MARCUS OF ROME: THE BOY MAGISTRATE.
(Afterward the Emperor Marcus Aurelius Antoninus.)
A perfect autumn day. Above, the clear sky of Italy; below, a grassy plain, sloping gently down from the brown cliffs and ruined ramparts of old Veii—the city of the ancient Tuscan kings. In the background, under the shade of the oaks, a dozen waiting attendants; and here, in the open space before us, three trim and sturdy Roman youths, all flushed with the exercise of a royal game of ball. Come, boys and girls of to-day, go back with me seventeen and a half centuries, and join the dozen lookers-on as they follow this three-cornered game of ball. They call it the trigon. It is a favorite ball-game with the Roman youth, in which the three players, standing as if on a right-angled triangle, pitch and catch the ball, or pila, at long distances and with the left hand only. It is not so easy as you may think. Try it some time and see for yourself.
"This way—toss it this way, Aufidius; our good Sejus will need more lessons from old Trimalchio, the gladiator, ere he outranks us at trigon."
And with a quick but guarded dash of the left hand the speaker caught the ball as it came spinning toward him, and with as vigorous a "left-hander" sent it flying across to young Sejus.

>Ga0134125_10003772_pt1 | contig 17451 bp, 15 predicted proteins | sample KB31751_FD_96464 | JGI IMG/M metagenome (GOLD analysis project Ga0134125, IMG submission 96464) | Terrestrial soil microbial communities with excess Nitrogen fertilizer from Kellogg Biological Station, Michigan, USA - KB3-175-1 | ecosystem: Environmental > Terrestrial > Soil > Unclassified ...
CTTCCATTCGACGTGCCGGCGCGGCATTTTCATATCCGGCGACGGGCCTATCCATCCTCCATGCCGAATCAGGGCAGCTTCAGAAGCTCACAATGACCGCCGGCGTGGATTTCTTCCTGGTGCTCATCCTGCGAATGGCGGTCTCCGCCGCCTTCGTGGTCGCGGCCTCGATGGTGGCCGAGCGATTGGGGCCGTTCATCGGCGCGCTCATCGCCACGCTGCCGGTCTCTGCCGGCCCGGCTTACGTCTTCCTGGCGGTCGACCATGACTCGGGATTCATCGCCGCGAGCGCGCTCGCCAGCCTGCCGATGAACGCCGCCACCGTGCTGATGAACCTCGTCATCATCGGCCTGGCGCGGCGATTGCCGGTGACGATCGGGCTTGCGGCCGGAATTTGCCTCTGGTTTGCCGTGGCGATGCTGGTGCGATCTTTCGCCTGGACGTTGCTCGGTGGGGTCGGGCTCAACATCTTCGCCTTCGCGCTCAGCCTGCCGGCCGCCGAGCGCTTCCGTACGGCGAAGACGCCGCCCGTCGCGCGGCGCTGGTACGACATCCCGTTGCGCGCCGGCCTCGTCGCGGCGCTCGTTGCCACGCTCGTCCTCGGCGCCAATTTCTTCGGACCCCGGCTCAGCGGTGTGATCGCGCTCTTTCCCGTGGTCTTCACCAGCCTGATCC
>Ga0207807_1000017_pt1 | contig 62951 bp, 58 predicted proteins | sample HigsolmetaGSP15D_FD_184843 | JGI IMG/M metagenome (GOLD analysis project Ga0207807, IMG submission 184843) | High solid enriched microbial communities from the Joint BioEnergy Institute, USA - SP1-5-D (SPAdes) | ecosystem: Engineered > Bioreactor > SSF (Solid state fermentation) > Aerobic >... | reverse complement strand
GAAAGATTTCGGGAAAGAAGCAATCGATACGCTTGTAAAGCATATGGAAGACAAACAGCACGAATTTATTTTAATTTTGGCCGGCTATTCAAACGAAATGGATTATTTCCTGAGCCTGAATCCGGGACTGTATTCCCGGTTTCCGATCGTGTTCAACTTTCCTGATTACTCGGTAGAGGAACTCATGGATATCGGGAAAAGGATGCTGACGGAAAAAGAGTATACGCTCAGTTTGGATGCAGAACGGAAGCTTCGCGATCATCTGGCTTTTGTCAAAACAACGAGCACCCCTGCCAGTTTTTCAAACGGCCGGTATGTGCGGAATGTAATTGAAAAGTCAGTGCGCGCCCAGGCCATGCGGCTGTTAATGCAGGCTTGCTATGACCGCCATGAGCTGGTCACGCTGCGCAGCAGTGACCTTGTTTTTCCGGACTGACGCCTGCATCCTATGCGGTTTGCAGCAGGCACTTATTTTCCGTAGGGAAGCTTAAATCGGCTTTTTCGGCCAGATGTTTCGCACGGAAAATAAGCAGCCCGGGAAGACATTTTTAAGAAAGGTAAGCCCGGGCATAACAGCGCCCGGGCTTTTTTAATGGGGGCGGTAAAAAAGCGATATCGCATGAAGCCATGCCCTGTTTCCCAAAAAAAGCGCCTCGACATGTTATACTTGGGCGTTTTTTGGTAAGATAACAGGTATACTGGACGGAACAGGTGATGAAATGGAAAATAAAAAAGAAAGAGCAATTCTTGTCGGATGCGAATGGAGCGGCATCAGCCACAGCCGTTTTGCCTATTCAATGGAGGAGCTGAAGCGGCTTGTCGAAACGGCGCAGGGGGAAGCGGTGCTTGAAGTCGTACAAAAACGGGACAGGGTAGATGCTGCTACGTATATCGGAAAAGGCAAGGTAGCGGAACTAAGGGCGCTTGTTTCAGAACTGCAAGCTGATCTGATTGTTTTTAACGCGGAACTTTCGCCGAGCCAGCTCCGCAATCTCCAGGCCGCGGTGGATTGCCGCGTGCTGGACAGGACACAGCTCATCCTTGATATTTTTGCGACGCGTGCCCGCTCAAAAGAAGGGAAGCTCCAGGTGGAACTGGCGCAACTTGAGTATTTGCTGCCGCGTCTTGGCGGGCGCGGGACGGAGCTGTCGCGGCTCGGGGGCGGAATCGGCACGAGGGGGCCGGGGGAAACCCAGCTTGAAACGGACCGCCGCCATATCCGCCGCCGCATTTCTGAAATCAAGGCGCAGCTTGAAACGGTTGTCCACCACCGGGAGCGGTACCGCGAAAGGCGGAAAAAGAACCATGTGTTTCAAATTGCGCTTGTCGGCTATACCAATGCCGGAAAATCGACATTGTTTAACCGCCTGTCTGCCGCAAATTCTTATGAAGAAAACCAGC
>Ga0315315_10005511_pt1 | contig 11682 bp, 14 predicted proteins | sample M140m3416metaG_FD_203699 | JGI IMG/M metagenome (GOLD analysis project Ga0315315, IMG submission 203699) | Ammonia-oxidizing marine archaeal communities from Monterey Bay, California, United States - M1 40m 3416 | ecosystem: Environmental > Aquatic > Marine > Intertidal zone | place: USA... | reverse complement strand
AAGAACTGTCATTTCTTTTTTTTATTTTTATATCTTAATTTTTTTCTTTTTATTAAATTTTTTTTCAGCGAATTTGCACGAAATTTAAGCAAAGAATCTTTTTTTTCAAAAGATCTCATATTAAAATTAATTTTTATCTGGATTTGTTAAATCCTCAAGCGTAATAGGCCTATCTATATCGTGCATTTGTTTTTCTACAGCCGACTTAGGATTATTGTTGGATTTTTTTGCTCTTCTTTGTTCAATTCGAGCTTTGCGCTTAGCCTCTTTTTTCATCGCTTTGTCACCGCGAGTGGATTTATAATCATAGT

"Faith, my Marcus," said Sejus, as he caught the ball with difficulty, "the gallop from Lorium has made me somewhat stiff of joint, and I pitch and catch but poorly. Keep the pila flying, and I may grow more elastic, though just now I feel much like our last text from Epictetus, that the good Rusticus gave us yesterday—'a little soul bearing about a corpse.'"
"What then! Art as stiff as that, old Sejus?" gayly shouted Aufidius. "Ho! brace thee up, man," he cried, as he sent the ball whirling across to Marcus; "brace thee up, and use rather the words of our wise young Stoic here—'Be like the promontory against which the waves continually break, but it stands firm and tames the fury of the waters around it.'"
"'T is well applied, Aufidius. But—said I all that?" Marcus inquired.
"Ay, so didst thou, my Marcus. 'T is all down on my tablets." And with merry talk the game went on.
But soon old Ballio, the ordinarius, or upper servant, left the oak shade and said to Marcus: "Come, my master; the water-glass shows that we must soon ride on if we mean to reach Rome by dinner-time."
So the game was broken off, and, after a few nibbles at the cakes and sweetmeats which one of the slaves carried to "stay the stomachs" of the travellers, the call "To horse!" was given, and the party moved on toward the city. The spirits of the lads ran high; and though the one called Marcus had a sedate and quiet look, he was roused into healthy and hearty boyishness as, over the Etruscan plains, they galloped on to Rome.
They had been riding, perhaps, a short half hour, when they saw, coming down a cross-road that entered the highway just beyond them, a large flock of sheep returning from their summer pasturage on the hills, in charge of three shepherds and their families....